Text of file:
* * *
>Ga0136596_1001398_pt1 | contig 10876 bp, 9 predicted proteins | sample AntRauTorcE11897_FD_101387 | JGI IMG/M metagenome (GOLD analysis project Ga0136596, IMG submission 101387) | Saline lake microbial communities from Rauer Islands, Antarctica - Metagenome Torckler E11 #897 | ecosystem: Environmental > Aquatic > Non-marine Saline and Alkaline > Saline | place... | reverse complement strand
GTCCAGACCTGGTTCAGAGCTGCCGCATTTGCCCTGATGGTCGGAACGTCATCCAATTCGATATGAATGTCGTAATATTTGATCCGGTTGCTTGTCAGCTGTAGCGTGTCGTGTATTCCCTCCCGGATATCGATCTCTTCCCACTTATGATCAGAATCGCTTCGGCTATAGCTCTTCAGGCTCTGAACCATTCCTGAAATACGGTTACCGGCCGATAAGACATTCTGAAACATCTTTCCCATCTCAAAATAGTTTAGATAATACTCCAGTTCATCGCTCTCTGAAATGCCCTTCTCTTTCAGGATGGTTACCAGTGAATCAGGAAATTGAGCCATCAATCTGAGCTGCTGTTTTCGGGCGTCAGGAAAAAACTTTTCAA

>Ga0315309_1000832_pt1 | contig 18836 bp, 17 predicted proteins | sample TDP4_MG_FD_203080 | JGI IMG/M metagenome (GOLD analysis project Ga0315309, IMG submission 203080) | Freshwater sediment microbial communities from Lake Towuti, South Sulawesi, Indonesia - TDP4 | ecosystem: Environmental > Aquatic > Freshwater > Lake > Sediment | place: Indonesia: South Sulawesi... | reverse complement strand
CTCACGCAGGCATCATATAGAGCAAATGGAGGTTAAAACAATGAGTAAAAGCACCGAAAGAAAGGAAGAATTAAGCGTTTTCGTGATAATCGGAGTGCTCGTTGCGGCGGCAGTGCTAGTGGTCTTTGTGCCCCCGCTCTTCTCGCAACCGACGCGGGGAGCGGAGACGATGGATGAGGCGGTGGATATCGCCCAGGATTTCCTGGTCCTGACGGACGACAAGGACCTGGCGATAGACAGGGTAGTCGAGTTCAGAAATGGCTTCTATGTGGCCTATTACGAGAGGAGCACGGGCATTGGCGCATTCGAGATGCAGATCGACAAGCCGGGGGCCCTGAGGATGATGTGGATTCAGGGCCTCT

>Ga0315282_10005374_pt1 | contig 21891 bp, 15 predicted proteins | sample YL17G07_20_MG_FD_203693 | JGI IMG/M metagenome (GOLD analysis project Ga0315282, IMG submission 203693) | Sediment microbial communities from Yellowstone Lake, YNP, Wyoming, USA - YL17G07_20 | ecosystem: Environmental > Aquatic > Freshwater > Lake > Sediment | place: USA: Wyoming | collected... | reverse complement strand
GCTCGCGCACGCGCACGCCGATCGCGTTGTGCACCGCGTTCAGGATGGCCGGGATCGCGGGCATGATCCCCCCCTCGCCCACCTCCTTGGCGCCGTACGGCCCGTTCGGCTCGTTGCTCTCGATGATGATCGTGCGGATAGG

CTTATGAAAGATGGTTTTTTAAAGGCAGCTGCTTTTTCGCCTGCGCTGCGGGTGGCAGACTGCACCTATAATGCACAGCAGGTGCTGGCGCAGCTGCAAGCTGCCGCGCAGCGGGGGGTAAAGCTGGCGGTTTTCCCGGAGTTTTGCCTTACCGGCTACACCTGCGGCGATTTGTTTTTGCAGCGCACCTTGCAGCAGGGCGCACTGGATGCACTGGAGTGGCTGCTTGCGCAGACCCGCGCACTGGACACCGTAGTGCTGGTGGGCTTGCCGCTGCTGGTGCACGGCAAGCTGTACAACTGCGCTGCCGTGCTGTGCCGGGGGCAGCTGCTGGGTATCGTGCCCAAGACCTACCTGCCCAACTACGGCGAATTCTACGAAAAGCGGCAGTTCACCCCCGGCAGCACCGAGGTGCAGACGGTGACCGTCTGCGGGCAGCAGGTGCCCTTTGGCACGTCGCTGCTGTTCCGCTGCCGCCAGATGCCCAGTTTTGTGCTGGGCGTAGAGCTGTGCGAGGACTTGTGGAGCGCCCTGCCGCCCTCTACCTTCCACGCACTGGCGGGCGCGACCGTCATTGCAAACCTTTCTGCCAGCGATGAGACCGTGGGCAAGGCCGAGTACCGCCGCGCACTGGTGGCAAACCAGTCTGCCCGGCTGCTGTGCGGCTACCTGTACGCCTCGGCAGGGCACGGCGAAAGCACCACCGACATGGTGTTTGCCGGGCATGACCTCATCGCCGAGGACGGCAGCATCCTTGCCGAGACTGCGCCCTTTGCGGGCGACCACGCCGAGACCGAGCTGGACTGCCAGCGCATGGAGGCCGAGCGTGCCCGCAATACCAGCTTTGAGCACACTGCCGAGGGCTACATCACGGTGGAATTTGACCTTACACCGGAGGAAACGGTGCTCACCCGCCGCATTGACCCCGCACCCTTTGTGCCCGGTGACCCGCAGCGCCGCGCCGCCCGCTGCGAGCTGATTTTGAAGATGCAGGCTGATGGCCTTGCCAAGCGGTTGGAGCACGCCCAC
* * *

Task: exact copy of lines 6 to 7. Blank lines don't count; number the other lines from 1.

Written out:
GCTCGCGCACGCGCACGCCGATCGCGTTGTGCACCGCGTTCAGGATGGCCGGGATCGCGGGCATGATCCCCCCCTCGCCCACCTCCTTGGCGCCGTACGGCCCGTTCGGCTCGTTGCTCTCGATGATGATCGTGCGGATAGG

CTTATGAAAGATGGTTTTTTAAAGGCAGCTGCTTTTTCGCCTGCGCTGCGGGTGGCAGACTGCACCTATAATGCACAGCAGGTGCTGGCGCAGCTGCAAGCTGCCGCGCAGCGGGGGGTAAAGCTGGCGGTTTTCCCGGAGTTTTGCCTTACCGGCTACACCTGCGGCGATTTGTTTTTGCAGCGCACCTTGCAGCAGGGCGCACTGGATGCACTGGAGTGGCTGCTTGCGCAGACCCGCGCACTGGACACCGTAGTGCTGGTGGGCTTGCCGCTGCTGGTGCACGGCAAGCTGTACAACTGCGCTGCCGTGCTGTGCCGGGGGCAGCTGCTGGGTATCGTGCCCAAGACCTACCTGCCCAACTACGGCGAATTCTACGAAAAGCGGCAGTTCACCCCCGGCAGCACCGAGGTGCAGACGGTGACCGTCTGCGGGCAGCAGGTGCCCTTTGGCACGTCGCTGCTGTTCCGCTGCCGCCAGATGCCCAGTTTTGTGCTGGGCGTAGAGCTGTGCGAGGACTTGTGGAGCGCCCTGCCGCCCTCTACCTTCCACGCACTGGCGGGCGCGACCGTCATTGCAAACCTTTCTGCCAGCGATGAGACCGTGGGCAAGGCCGAGTACCGCCGCGCACTGGTGGCAAACCAGTCTGCCCGGCTGCTGTGCGGCTACCTGTACGCCTCGGCAGGGCACGGCGAAAGCACCACCGACATGGTGTTTGCCGGGCATGACCTCATCGCCGAGGACGGCAGCATCCTTGCCGAGACTGCGCCCTTTGCGGGCGACCACGCCGAGACCGAGCTGGACTGCCAGCGCATGGAGGCCGAGCGTGCCCGCAATACCAGCTTTGAGCACACTGCCGAGGGCTACATCACGGTGGAATTTGACCTTACACCGGAGGAAACGGTGCTCACCCGCCGCATTGACCCCGCACCCTTTGTGCCCGGTGACCCGCAGCGCCGCGCCGCCCGCTGCGAGCTGATTTTGAAGATGCAGGCTGATGGCCTTGCCAAGCGGTTGGAGCACGCCCAC